Dr. Robert E. Lang and the Lincy Institute in UNLV received a $5 million donation

Congratulations to Rutgers Sociology alumnus, Dr. Robert E. Lang. As a professor of urban affairs and executive director of The Lincy Institute and Brookings Mountain West in UNLV, Robert and the Lincy Institute received a $5 million donation to support their public policy research. Please join me in congratulating Robert on this wonderful recognition! Read more about the donation

Race, Ethnicity, and Immigration Links

American Sociological Association Section on Asia and Asian America American Sociological Association Section on International Migration American Sociological Association Section on Latino/a Sociology American Sociological Association Section on Race, Gender and Class American Sociological Association Section on Racial and Ethnic Minorities American Sociological Association Minority Fellowship Program American Society of Criminology Division on People of Color and Crime 

Vuolajarvi, Niina

Email: niina.vuolajarvi@rutgers.edu Curriculum Vitae Dissertation Title: "Governing Sexuality, Producing Benevolent Nations - Commercial Sex and Migration in 'the Nordic Model'" Dissertation Committee: Arlene Stein (Chair), Carole Vance (Columbia University), Catherine Lee, Zaire Dinsey-Flores Areas of Interest: Gender and sexuality, migration and border regimes, law and policy, carceral studies, race and ethnicity, postcolonialism, critical trafficking studies and sex work, informal labor, the welfare state, and ethnographic methodologies Publications:Vuolajärvi, Niina (2019). “Governing in the Name of Caring – The Nordic Model of Prostitution and its Punitive Consequences for Migrants”, Sexuality Research and Social Policy, 16(2), 151–165.* Translated into Swedish in Annelie De Cabo, Charlotta Holmström & Jari Kuosmanen (eds.): Anthology of Swedish Research on Sex for Sale, Lund: Studentlitteratur (forthcoming 2020). Crowhurst, Isabel, Vuolajärvi, Niina and Hausbeck Korgan, Kate (2019). “Sexual Commerce: Troubling Meanings, Policies, and Practices.” Sexuality Research and Social Policy, 16(2), 135–137. Vuolajärvi, Niina, Marttila, Anne-Maria, Viuhko, Minna & Kantola, Johanna (2018). "Finland." In Jahnsen, Synnove and Wagenaar, Hendrik (eds.) Assessing Prostitution Policies in Europe, Milton Park, UK: Routledge. Vuolajärvi, Niina (2018). “Precarious Intimacies: Europeanized Border Regime and Migrant Sex Work”, Journal of Ethnic and Migration Studies, 45(97), 1090–1107. Könönen, Jukka and Vuolajärvi, Niina (2016). “European Deportation Machine and Interrupted Lives.” Epilogue in book Deported. What Happens to Them? Helsinki: Schildts & Söderström.*Abridged version, "About racism and its borders", published on the Raster (Anti-racist researcher network) blog, in 2017. Vuolajärvi, Niina (2016). "Human Trafficking Narratives and the Reality of Sex Work” Sosiologia - Sociology –journal, 3/2016, 318–324. Vuolajärvi, Niina (2015). "Precarious Intimacies: The European Border Regime and Migrant Sex Work", Viewpoint magazine, 5/2015.*Translated into Finnish:Vuolajärvi, Niina (2017). “Prekaarit Intiimisuhteet: Euroopan rajajärjestelmä ja siirtolaisten seksityö.” by Elina Halttunen-Riikonen. In Veera Nuutinen (ed.): Uusi työväki: Työ ja yrittäjyys prekarisoituvan palkkatyön yhteiskunnassa, Helsinki: Vasemmistofoorumi. Vuolajärvi, Niina (2014). "The Problem of Race in Ethnic and Migration Studies." In Sari Irni, Mianna Meskus & Venla Oikkonen (eds.): Technoscience, Gender and Society, Helsinki: Vastapaino, 264–301. Vuolajärvi, Niina (2013). "When Ideology Becomes Practice – On the Politics of Prostitution, Knowledge, and Research." Naistutkimus – Women’s Studies journal, 1/2013, 33–40. Vuolajärvi, Niina (2012). "Dishonorable Daughters of the Nation? – White Finnish Women in Interracial Relationships: Experiences of Racism and Prejudices." Kulttuurintutkimus – Cultural Studies -journal, 4/2012, 17–30. Könönen, Jukka and Vuolajärvi, Niina (2012). “Migration Research Without Borders – Balancing Between Testimony and Critique.” An interview by Erik Hallstensson, Ikaros – Journal on humans and science, 4/2012, 18–21. Vuolajärvi, Niina (2011)."The Materiality and Realness of Race." Naistutkimus – Women’s Studies - journal, 2/2011, 54–60. Vuolajärvi, Niina and Peltonen, Salla (2010). "Taking the Question of Sex Work Seriously: A Commentary on Gender, Work, and Migration." Ikaros – Journal on humans and science, 4/2010, 9–12. Vuolajärvi, Niina and Peltonen, Salla (2010). "Civilized Finns and Dangerous Foreigners – Violence and Cultural Agency in the Finnish Immigration Debate." Ikaros – Journal on humans and science, 3/2010, 29–31.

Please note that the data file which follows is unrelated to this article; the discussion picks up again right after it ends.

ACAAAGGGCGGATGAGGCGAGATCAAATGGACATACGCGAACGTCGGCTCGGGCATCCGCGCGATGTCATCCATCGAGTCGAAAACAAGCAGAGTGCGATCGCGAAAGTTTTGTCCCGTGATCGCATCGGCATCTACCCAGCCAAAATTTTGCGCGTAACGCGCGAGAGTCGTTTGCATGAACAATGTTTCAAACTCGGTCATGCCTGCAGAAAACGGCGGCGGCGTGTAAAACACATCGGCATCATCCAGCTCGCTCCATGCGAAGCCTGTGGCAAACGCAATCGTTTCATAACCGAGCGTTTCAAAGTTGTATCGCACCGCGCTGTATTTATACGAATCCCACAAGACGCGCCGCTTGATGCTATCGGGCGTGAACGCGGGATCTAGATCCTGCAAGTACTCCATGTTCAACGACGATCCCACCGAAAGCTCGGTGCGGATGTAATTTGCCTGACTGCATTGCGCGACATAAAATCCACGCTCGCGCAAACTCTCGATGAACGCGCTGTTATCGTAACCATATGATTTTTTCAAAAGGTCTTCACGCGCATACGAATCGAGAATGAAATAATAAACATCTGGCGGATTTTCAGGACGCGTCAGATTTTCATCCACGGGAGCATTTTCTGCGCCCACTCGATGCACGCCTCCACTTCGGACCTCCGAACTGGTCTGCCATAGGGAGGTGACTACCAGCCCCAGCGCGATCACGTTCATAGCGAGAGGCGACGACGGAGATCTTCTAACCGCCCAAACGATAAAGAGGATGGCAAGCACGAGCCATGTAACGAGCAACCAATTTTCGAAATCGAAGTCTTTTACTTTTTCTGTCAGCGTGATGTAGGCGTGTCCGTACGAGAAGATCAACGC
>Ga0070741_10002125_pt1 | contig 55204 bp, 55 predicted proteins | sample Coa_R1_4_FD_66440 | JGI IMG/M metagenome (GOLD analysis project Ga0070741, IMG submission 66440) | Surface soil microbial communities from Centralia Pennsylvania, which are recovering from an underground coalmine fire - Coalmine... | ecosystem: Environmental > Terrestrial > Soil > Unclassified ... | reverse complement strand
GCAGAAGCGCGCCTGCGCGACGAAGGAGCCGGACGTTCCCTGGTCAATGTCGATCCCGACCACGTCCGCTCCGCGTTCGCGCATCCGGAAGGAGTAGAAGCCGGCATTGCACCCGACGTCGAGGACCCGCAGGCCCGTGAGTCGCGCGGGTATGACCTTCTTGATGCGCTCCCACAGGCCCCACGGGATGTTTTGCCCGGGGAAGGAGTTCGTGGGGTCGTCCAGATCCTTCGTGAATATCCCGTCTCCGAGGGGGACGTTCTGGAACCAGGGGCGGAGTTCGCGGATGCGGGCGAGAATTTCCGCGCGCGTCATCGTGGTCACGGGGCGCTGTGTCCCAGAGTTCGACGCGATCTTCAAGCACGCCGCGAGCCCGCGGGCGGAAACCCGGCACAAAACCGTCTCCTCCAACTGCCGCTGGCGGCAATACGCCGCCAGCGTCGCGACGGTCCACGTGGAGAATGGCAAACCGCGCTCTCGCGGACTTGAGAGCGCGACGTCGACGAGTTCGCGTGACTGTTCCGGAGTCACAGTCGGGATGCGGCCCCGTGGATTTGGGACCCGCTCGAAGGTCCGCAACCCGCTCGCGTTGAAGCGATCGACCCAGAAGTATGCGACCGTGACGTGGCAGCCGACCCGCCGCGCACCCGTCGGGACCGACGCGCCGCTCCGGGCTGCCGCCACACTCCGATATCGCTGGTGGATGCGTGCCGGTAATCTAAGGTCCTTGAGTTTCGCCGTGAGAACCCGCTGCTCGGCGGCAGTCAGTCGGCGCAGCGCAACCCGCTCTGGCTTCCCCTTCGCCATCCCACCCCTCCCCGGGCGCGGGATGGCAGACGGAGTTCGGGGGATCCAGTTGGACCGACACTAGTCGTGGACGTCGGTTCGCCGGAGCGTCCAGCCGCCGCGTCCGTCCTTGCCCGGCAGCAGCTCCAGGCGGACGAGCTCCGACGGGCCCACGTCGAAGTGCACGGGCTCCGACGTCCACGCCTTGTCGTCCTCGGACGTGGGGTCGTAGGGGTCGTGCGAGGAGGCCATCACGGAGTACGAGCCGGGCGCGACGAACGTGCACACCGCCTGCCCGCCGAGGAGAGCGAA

Landers, Anthony

aal160@scarletmail.rutgers.edu Office: Davison Hall, 105-6 Anthony is generally interested in state sovereignty, social control, identity, organizations, policing, punishment, and incarceration. His current research looks at the weaponization of inmate identities and its use as a form of social control in prison. Anthony has ample research experience having been a Ronald E. McNair scholar, where he used a mixed methods approach to analyze gang discourse and it’s effects on racialized communities in South Alameda County, California. He has one article pending publishing through the McNair Scholars Journal titled, Marked for Death: The Necropolitics of Gangs. Anthony received his B.A. in Sociology with a minor in Ethnic Studies from the University of California, Berkeley in 2018. Additionally, Anthony brings seven years of community organizing, prisoner support, and mentorship to his work at Rutgers.

Loprieno, Daniele